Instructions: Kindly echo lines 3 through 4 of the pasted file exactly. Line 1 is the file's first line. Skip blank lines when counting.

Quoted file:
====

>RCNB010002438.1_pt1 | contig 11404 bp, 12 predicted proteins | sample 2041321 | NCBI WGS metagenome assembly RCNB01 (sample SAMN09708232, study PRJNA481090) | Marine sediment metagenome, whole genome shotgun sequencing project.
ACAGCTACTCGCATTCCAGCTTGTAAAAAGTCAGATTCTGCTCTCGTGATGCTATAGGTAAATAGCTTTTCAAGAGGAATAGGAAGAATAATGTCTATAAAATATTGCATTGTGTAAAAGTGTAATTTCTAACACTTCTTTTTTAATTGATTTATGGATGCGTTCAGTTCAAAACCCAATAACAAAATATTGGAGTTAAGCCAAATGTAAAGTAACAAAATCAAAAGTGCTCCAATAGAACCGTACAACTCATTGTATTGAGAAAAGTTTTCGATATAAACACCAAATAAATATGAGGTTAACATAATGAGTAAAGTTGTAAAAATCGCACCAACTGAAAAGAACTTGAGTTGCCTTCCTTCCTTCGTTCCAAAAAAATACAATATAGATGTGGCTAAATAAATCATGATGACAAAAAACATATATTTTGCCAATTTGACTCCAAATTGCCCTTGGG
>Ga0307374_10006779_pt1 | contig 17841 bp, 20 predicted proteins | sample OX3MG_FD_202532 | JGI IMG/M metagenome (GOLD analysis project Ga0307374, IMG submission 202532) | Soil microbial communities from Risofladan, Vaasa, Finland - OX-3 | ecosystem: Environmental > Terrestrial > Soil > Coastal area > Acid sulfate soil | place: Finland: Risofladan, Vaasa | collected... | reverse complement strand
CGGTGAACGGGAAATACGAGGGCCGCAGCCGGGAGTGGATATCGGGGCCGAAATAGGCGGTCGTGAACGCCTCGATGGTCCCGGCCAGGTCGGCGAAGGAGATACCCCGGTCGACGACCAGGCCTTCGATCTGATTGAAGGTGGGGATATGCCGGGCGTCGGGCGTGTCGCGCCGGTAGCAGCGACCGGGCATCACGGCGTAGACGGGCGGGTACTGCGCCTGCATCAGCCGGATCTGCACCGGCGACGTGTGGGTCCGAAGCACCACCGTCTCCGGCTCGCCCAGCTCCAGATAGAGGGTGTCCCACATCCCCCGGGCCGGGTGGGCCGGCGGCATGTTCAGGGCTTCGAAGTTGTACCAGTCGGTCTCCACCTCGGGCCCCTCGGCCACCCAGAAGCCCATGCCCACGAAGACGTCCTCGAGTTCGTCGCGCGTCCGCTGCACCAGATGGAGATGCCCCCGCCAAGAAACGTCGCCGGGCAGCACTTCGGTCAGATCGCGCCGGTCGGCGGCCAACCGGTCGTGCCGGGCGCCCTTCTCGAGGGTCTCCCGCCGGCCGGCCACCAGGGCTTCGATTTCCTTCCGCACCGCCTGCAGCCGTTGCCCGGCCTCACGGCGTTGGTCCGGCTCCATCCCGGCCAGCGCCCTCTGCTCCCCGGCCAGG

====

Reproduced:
>Ga0307374_10006779_pt1 | contig 17841 bp, 20 predicted proteins | sample OX3MG_FD_202532 | JGI IMG/M metagenome (GOLD analysis project Ga0307374, IMG submission 202532) | Soil microbial communities from Risofladan, Vaasa, Finland - OX-3 | ecosystem: Environmental > Terrestrial > Soil > Coastal area > Acid sulfate soil | place: Finland: Risofladan, Vaasa | collected... | reverse complement strand
CGGTGAACGGGAAATACGAGGGCCGCAGCCGGGAGTGGATATCGGGGCCGAAATAGGCGGTCGTGAACGCCTCGATGGTCCCGGCCAGGTCGGCGAAGGAGATACCCCGGTCGACGACCAGGCCTTCGATCTGATTGAAGGTGGGGATATGCCGGGCGTCGGGCGTGTCGCGCCGGTAGCAGCGACCGGGCATCACGGCGTAGACGGGCGGGTACTGCGCCTGCATCAGCCGGATCTGCACCGGCGACGTGTGGGTCCGAAGCACCACCGTCTCCGGCTCGCCCAGCTCCAGATAGAGGGTGTCCCACATCCCCCGGGCCGGGTGGGCCGGCGGCATGTTCAGGGCTTCGAAGTTGTACCAGTCGGTCTCCACCTCGGGCCCCTCGGCCACCCAGAAGCCCATGCCCACGAAGACGTCCTCGAGTTCGTCGCGCGTCCGCTGCACCAGATGGAGATGCCCCCGCCAAGAAACGTCGCCGGGCAGCACTTCGGTCAGATCGCGCCGGTCGGCGGCCAACCGGTCGTGCCGGGCGCCCTTCTCGAGGGTCTCCCGCCGGCCGGCCACCAGGGCTTCGATTTCCTTCCGCACCGCCTGCAGCCGTTGCCCGGCCTCACGGCGTTGGTCCGGCTCCATCCCGGCCAGCGCCCTCTGCTCCCCGGCCAGG